And to bat away this one in the hope it brings us one step closer to your answer...please go back and count the number of times I've said lies were made by both sides of the argument. It is legion. Well, at least several.

As for Osborne himself, he's a scoundrel, a con man and a fraud (please control your libel semi) so the idea I would be swayed into believing anything that comes out of his mouth is as laughable as your Liverpool betting thread.
Report CJ70 July 27, 2016 7:08 PM BST
As for you being less than a tapeworm, well I wouldn't have gone that far but it does explain quite a bit.

Getting back to the point you didn't prove anything in my post as false you just started ranting as per usual. I've spent the majority of the afternoon gently mocking you because you seemingly didn't know there was going to be no Ermengency Budget.

We know what you think of Osborne because you resort to throwing libels at him when you get riled.

Nice of you to bring up the Liverpool betting thread, where you and a couple of Liverpool fans disagreed with what I was saying and got abusive because you didn't like it. How similar to the politics forum where you start spouting the same abuse when people don't agree with you. Much like the Liverpool thread I suspect I'm the one making money in the long run, sucks eh?
Report PorcupineorPineapple July 27, 2016 7:11 PM BST
Probably worth pulling up that thread in a couple of weeks before the season starts. One of those like the nocko one which just provides constant amusement. Hubris. Another word for you to look up.


Still can't bring yourself to defend your post I see. Any other roadblocks to try to dredge up instead of explaining it?
Report CJ70 July 27, 2016 7:21 PM BST

Jul 27, 2016 -- 1:11PM, PorcupineorPineapple wrote:


Probably worth pulling up that thread in a couple of weeks before the season starts. One of those like the nocko one which just provides constant amusement. Hubris. Another word for you to look up.Still can't bring yourself to defend your post I see. Any other roadblocks to try to dredge up instead of explaining it?


It probably is worth bumping that Liverpool thread, one of the people on there who can do statistics will be able to tell you that it was another season notched up that proves my point. You won't agree and will just start shouting and screaming again, no doubt.

What am I supposed to be defending this time? I'm not sure if you've just blocked out current affairs or are generally not understanding what's happening in politics? I suspect it's the latter, quite funny considering you keep accusing other people of being 'thick'. If you disagree with me try to debate it instead of resorting to abuse.

I won't hold my breath.

Report PorcupineorPineapple July 27, 2016 7:26 PM BST
What am I supposed to be defending this time?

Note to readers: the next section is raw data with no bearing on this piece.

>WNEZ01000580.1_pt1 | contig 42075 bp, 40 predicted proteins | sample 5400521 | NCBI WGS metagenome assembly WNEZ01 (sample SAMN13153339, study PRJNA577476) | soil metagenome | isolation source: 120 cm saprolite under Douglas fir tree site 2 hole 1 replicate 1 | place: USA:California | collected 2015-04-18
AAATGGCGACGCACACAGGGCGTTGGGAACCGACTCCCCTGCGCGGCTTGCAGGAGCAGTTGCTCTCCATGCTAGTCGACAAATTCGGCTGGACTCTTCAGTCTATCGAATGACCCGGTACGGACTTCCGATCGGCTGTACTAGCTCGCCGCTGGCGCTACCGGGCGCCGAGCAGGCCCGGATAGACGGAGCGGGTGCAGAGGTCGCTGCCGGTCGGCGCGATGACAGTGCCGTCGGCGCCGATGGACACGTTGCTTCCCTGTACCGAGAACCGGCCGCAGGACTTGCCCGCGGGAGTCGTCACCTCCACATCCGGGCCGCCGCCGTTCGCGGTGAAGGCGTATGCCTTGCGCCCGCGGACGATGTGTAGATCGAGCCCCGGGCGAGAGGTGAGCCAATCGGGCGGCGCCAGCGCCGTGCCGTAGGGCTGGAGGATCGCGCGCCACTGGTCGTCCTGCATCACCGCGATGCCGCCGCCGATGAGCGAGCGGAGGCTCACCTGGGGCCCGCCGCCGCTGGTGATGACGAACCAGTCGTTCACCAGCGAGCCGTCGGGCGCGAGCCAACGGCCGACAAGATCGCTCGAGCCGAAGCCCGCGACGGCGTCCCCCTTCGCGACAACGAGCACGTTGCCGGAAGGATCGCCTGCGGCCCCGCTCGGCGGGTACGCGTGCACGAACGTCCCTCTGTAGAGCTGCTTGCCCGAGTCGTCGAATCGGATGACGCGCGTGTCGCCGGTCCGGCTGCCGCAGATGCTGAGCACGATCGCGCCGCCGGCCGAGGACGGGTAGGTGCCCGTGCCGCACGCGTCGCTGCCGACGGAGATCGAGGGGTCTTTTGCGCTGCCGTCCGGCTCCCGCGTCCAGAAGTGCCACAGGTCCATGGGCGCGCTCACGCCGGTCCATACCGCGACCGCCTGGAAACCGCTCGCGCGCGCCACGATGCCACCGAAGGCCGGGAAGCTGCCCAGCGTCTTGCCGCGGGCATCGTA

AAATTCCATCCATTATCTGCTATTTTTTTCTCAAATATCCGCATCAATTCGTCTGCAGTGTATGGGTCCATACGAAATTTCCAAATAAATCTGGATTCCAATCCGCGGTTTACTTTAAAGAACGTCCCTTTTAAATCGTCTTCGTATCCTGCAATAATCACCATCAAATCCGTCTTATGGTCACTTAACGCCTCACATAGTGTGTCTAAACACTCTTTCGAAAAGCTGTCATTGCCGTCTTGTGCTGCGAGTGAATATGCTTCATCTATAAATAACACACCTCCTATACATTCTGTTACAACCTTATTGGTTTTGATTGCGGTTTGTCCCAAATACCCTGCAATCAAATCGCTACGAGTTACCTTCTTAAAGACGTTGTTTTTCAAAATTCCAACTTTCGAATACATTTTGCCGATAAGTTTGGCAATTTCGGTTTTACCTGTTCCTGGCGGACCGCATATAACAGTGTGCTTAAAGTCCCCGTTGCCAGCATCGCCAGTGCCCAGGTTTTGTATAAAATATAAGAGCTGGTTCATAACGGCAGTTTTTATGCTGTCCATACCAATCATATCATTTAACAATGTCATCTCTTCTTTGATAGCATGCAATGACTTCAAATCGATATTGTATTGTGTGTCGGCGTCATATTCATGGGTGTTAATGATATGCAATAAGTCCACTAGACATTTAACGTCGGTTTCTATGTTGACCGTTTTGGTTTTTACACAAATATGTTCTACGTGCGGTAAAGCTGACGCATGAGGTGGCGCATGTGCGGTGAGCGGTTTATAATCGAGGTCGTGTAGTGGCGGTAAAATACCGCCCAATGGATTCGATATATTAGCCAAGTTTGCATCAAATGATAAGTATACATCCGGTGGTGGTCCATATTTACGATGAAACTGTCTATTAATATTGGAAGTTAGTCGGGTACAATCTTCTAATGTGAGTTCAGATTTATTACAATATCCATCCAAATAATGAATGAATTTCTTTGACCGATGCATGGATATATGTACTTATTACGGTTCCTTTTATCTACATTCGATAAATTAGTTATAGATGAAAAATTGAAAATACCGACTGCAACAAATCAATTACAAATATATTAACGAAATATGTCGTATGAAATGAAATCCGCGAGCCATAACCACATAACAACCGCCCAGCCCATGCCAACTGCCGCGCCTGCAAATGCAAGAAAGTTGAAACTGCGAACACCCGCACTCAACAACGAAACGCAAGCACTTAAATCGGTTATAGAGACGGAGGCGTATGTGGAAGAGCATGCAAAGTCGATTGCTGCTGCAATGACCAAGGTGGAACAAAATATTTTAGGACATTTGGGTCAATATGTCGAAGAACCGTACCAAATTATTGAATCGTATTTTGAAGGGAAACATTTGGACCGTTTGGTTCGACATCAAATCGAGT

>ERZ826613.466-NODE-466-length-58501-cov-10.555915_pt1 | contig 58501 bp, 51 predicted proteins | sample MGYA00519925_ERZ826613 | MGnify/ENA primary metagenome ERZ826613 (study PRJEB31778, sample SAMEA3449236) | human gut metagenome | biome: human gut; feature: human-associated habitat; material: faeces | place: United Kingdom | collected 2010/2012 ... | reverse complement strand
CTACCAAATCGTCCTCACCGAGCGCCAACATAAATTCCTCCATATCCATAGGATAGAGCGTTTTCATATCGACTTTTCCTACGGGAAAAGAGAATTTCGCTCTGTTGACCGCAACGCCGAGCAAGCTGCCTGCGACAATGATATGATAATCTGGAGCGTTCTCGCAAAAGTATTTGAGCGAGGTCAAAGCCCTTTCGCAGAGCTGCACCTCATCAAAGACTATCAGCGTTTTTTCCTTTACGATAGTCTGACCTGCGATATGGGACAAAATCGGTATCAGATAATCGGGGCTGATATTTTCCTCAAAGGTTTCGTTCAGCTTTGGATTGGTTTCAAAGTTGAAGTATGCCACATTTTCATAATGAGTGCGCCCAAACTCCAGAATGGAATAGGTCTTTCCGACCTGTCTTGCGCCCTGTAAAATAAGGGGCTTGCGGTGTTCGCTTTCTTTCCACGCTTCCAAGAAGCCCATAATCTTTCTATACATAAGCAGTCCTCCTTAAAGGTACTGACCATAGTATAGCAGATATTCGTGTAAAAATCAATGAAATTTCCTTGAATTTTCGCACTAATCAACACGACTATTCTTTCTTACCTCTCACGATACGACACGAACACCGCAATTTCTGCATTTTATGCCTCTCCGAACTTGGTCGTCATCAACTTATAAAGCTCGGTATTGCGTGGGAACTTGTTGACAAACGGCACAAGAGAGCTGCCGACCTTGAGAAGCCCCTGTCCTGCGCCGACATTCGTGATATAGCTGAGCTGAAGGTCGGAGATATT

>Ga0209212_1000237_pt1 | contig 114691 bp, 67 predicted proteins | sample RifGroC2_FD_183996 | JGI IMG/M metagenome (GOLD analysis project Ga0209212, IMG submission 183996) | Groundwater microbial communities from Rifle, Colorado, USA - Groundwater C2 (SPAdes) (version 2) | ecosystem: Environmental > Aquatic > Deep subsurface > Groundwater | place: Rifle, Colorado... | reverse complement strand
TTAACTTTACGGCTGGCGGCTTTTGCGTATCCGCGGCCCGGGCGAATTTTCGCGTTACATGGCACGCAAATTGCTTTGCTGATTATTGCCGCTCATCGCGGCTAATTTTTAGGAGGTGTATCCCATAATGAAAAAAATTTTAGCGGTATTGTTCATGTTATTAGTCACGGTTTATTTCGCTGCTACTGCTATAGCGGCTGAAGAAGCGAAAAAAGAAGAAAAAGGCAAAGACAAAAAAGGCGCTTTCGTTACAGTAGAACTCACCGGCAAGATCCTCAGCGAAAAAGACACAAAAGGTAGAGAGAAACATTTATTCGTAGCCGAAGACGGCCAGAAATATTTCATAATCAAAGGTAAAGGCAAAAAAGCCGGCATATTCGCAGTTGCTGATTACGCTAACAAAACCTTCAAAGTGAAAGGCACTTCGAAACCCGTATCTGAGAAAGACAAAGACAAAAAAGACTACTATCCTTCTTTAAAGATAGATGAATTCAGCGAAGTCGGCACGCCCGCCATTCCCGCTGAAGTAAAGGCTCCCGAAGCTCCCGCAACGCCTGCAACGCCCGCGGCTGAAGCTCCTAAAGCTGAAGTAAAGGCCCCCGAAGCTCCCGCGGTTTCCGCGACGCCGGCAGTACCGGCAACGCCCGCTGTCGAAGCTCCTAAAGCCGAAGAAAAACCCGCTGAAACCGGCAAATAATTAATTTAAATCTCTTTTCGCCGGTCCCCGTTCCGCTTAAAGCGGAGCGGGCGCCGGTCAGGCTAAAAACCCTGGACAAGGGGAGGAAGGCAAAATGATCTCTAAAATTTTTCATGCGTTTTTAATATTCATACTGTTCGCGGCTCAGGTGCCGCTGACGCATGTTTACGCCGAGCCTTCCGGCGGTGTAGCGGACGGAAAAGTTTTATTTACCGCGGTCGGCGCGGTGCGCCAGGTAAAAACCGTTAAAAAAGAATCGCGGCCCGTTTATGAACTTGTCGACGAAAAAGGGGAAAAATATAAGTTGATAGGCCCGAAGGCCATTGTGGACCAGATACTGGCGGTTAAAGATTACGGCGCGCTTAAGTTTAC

Glad you asked.



I think most of the remain voters fell for the economic armageddon argument. Now that is discernibly proved false


That
Report CJ70 July 27, 2016 7:32 PM BST

Jul 27, 2016 -- 1:26PM, PorcupineorPineapple wrote:


What am I supposed to be defending this time? Glad you asked.I think most of the remain voters fell for the economic armageddon argument. Now that is discernibly proved falseThat


Great.

Do you understand that Osborne isn't going to be producing an Emergency Budget?

Report PorcupineorPineapple July 27, 2016 7:35 PM BST
asked and answered.


your turn.
Report Burton-Brewers July 27, 2016 7:37 PM BST
what was your previous username?
Report PorcupineorPineapple July 27, 2016 7:37 PM BST
True story: my eldest just came over and asked what I was giggling at on the computer. Was disappointed to see this page.
Report PorcupineorPineapple July 27, 2016 7:38 PM BST
why?
Report CJ70 July 27, 2016 7:42 PM BST

Jul 27, 2016 -- 1:35PM, PorcupineorPineapple wrote:


asked and answered.your turn.


Lol.

For someone who has spends his time calling others thick that's a corker.

Perhaps you can get your eldest to come on and give you a bit of help?

Report CJ70 July 27, 2016 7:43 PM BST
There's an open goal for you with that abuse of English as well.
Report PorcupineorPineapple July 27, 2016 7:46 PM BST
I wasn't waiting for any other budget or anything else uttered by that blert. His word is not worth a tuppence. Happy? I know it's not the answer you were desperate for but I'm sure you'll get over it.



Now then...


What am I supposed to be defending this time?

Glad you asked.



I think most of the remain voters fell for the economic armageddon argument. Now that is discernibly proved false



That




Go on, another chance.
Report CJ70 July 27, 2016 7:52 PM BST

Jul 27, 2016 -- 1:46PM, PorcupineorPineapple wrote: